The Mavericks are reportedly “confident” in their ability to re-sign Brunson this summer, per Bleacher Report’s Jake Fischer, and strongly believe that he wants to be with Dallas “long-term.” But it won’t be without luxury tax implications. Heading into the 2022-23 season, the expected salary cap for the league is set at $119 million. Right now, Dallas’ salary is set to be over $140 million, and it’s only about $4.7 million away from hitting the luxury tax threshold, which is estimated to be set at $145 million next season. Meaning, unless the Mavericks make some trades, they’ll be entering this summer with little cap space to easily re-sign Brunson.
Of course, the Mavericks could sign Brunson to the deal he’s asking for, but that would push Dallas into paying the luxury tax, something team owner Mark Cuban hasn’t done since the 2012-13 season. But it’s not like he’s unwilling to do it. Since the luxury tax was implemented during the 2000-01 season, Cuban has forked over $150 million in luxury tax payments until 2013. Cuban’s also said in the past that he’s willing to pay the tax, but only in the right situations.
“If we were [a team full of 25-year-olds], the massive luxury tax bill is nothing,” Cuban said in 2013. “But when you know as you get older, you get stuck. … It’s not just that you’re stuck for a week or a half a season, you’re stuck. Now that the rules got even more stringent, you’re even more stuck.”
Well, the Mavericks now have a team full of 20-somethings, and a top 10 player in the league in Doncic, but does Cuban believe Brunson can be the starter next to Doncic in the NBA Finals? That’s how Dallas has to think about this situation, because if Cuban decides to re-sign Brunson this summer, the Mavericks are attaching themselves to a backcourt of him and Doncic for the foreseeable future, which comes with risks of its own.
Brunson’s viewed as a “real flight risk,” according to ESPN’s Zach Lowe, given his lackluster performance in the postseason a year ago. The Los Angeles Clippers effectively hunted Brunson in pick-and-rolls when he was on the floor in the first round of the playoffs, so much that Brunson’s playing time declined from 20 minutes in Game 1 to just 10 minutes in Game 7. He struggled to fight around screens, and was thrown into mismatches with guys like Kawhi Leonard, Paul George and Nicolas Batum, resulting in Brunson getting played off the court toward the end of the series.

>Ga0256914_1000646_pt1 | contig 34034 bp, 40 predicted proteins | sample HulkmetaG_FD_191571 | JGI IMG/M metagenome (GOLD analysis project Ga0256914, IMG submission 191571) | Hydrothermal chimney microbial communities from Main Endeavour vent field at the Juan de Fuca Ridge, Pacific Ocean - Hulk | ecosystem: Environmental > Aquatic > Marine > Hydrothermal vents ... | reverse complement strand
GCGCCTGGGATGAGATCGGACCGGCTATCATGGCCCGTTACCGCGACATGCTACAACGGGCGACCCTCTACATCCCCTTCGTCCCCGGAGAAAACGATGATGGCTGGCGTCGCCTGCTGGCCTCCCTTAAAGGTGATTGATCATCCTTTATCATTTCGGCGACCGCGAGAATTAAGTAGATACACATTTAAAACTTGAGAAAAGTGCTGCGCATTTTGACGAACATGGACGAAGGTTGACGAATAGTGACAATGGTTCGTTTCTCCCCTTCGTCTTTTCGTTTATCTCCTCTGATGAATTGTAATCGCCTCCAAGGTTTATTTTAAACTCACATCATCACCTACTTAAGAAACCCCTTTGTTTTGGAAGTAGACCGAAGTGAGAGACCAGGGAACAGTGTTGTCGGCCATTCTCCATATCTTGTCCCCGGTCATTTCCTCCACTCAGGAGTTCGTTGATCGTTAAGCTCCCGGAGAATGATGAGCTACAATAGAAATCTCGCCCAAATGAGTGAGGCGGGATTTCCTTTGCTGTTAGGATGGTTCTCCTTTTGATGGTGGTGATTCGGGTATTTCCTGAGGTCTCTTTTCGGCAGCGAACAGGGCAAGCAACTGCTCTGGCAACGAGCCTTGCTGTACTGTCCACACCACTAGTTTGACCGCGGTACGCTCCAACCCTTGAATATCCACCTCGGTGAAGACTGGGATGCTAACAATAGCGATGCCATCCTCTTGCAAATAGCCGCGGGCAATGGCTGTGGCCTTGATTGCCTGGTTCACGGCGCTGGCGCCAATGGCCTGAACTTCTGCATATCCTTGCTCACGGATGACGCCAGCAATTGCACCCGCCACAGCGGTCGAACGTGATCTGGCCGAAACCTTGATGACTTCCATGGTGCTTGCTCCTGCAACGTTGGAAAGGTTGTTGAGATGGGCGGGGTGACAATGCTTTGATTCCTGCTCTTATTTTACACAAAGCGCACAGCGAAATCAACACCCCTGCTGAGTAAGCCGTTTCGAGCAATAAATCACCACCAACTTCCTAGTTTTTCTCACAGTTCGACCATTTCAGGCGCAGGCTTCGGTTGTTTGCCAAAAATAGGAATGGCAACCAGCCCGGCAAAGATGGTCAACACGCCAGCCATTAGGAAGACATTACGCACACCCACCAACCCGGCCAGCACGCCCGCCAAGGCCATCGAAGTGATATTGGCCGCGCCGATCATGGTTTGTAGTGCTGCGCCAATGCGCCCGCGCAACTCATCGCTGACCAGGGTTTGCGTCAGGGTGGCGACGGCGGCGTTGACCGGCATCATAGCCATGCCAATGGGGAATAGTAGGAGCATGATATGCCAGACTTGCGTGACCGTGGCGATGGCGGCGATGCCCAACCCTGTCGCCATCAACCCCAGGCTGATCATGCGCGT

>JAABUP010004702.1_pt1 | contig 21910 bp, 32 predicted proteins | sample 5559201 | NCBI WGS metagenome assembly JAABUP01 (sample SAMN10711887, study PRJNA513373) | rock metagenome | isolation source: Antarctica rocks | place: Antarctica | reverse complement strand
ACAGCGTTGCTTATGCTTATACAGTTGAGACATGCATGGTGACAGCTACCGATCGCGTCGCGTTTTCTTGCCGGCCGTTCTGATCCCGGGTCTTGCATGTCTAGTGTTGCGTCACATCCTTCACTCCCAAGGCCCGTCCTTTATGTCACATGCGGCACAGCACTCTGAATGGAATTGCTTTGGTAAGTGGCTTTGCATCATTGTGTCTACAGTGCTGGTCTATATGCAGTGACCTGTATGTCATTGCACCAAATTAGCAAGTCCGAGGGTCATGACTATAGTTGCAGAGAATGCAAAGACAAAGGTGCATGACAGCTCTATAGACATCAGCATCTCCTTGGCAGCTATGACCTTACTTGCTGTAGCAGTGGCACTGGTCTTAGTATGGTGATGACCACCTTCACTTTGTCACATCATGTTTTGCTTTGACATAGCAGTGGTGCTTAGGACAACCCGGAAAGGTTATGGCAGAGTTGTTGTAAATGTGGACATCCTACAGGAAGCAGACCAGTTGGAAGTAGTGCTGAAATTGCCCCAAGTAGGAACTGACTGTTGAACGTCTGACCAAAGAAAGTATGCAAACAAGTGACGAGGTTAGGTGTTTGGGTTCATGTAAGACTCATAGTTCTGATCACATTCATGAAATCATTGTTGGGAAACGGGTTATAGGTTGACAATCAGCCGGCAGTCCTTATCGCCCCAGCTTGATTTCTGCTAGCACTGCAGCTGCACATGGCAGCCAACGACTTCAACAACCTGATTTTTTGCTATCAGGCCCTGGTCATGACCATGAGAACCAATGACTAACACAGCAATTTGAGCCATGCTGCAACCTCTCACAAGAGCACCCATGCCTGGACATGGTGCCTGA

It’s a small sample size, and Brunson has grown significantly this year. But with him being an undersized guard at 6-3, and sharing a backcourt with Doncic who, despite growth on defense is still an average defender at best, there is at least a sliver of risk for Dallas to attach itself to him long term.
Option 3: Let Brunson walk for nothing in free agency
This would be the worst possible outcome for Dallas, and could happen if the Mavs don’t deal him at the deadline and get outbid this summer by another team. Not only would it leave the Mavericks with nothing in return for Brunson, but there’s a good chance he could thrive on whatever team decides to sign him this summer. But that’s the risk Dallas would be taking by waiting until the summer to let this play out. If a team swoops in and offers Brunson a deal that the Mavericks can’t match, they’ll be kicking themselves for not trying to get something in return for him at the trade deadline.
There’s also the possibility that Brunson could take less to play somewhere else if he feels like it’s a better fit for him. For instance, he could opt to go play for the Knicks and be the starting point guard without having to share ball-handling responsibilities with Doncic. Knicks general manager Leon Rose used to be Brunson’s agent, and he was also the agent of Brunson’s father, Rick Brunson, when he played in the NBA. New York would also have to create space in order to sign Brunson, because right now it’s over the cap for next season with an estimated total salary of $120 million. But the Knicks have more money to spend before hitting the luxury tax threshold than the Mavericks, so it could be easier for them to make it happen.
These are all scenarios Dallas has to weigh in what to do with Brunson, because if he’s still on the roster past the Feb. 10 trade deadline, the Mavericks will then have to decide if they want to tie themselves to Brunson for the early part of Doncic’s prime — while also paying the luxury tax — or let him walk with nothing to show for it.